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September 10, 1904


JAMA. 1904;XLIII(11):738-739. doi:10.1001/jama.1904.02500110032004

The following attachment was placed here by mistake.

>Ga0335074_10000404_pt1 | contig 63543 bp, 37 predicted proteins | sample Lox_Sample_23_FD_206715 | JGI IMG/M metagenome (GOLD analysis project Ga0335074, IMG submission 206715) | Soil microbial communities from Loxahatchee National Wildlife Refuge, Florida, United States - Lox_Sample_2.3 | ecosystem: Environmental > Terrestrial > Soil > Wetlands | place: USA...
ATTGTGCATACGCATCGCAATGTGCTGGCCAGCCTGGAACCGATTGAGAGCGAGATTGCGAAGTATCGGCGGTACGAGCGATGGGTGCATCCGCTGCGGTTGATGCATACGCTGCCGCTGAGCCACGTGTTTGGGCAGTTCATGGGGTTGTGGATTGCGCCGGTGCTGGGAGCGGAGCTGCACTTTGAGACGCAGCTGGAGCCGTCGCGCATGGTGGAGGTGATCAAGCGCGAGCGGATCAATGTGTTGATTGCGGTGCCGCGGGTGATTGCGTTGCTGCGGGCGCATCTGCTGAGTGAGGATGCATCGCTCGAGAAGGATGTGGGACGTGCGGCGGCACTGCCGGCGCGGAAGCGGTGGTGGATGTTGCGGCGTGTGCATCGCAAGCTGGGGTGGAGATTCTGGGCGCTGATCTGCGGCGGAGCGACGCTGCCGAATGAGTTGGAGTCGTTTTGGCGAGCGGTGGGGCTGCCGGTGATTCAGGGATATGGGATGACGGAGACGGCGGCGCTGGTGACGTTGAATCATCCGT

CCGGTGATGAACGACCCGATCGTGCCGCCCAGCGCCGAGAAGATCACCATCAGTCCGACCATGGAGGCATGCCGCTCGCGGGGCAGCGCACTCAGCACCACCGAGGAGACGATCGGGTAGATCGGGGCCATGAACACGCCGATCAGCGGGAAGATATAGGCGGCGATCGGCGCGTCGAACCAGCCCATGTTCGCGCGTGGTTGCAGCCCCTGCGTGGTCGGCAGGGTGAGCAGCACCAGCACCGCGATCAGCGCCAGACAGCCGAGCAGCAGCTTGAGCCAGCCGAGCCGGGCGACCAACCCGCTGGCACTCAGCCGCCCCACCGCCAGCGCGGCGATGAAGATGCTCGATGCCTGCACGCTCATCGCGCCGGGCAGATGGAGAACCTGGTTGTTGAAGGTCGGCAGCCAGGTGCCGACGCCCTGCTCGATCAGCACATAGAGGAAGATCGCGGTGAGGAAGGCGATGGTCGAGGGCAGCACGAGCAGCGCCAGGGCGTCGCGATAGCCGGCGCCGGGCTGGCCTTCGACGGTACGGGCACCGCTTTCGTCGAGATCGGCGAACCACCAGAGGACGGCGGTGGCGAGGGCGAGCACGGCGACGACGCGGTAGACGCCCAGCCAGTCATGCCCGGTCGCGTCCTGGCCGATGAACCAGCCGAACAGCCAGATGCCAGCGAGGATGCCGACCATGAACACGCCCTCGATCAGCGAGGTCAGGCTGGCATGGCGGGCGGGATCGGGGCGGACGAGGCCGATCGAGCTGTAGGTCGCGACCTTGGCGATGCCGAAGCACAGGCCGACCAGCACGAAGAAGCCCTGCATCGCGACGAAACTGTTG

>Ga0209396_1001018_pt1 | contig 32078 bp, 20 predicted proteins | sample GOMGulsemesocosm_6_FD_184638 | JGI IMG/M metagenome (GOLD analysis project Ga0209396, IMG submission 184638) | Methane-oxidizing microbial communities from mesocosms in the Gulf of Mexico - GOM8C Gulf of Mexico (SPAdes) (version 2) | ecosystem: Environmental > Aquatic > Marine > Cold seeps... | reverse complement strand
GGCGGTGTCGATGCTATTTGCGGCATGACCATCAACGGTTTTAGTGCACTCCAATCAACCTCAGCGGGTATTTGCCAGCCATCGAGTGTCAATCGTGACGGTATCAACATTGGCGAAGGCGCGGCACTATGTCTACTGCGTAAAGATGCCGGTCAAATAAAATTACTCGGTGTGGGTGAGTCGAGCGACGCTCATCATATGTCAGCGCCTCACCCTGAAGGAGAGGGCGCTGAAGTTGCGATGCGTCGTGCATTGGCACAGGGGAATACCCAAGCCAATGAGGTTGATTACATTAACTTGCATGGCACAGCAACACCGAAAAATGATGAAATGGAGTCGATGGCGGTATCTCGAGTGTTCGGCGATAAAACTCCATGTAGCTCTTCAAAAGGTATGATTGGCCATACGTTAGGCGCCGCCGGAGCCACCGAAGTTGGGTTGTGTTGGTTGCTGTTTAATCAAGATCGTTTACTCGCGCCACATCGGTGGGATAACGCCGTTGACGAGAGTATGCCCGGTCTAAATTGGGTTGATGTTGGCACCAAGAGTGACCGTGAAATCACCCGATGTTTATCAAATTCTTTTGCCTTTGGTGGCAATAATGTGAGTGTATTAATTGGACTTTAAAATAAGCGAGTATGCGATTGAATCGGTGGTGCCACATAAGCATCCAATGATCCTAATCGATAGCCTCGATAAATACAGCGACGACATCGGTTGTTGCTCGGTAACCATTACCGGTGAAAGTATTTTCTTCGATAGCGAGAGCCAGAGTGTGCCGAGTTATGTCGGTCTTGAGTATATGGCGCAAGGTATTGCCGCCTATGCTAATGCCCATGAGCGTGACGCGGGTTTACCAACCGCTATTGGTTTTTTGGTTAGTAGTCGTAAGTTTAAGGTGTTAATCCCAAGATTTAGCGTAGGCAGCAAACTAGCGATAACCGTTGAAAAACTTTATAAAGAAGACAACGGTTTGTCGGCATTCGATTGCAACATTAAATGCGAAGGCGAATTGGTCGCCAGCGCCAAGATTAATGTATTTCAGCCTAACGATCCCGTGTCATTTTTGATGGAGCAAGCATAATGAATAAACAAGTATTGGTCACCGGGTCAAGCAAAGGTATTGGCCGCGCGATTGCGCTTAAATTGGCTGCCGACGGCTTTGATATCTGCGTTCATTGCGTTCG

Examination of the blood of patients for bacteria during life is altogether too infrequently practiced in view of its extremely great diagnostic value, and until the last few years it has been almost entirely neglected. In consequence of this our knowledge of the bacteriology of the specific infectious diseases has been largely derived from findings made through cultures obtained at postmortem examinations, and the value of such findings as an index of the conditions that existed during the life of the patient has been open to question. It is known that during the last hours of life the resistance of the blood to infection may be so lowered that an "agonal invasion" by pathogenic bacteria may occur. Again, putrefactive bacteria are liable to spread from the intestines and make their way through the body, causing "postmortem invasion." Hence the actual value of cultures made at autopsy from the heart's blood

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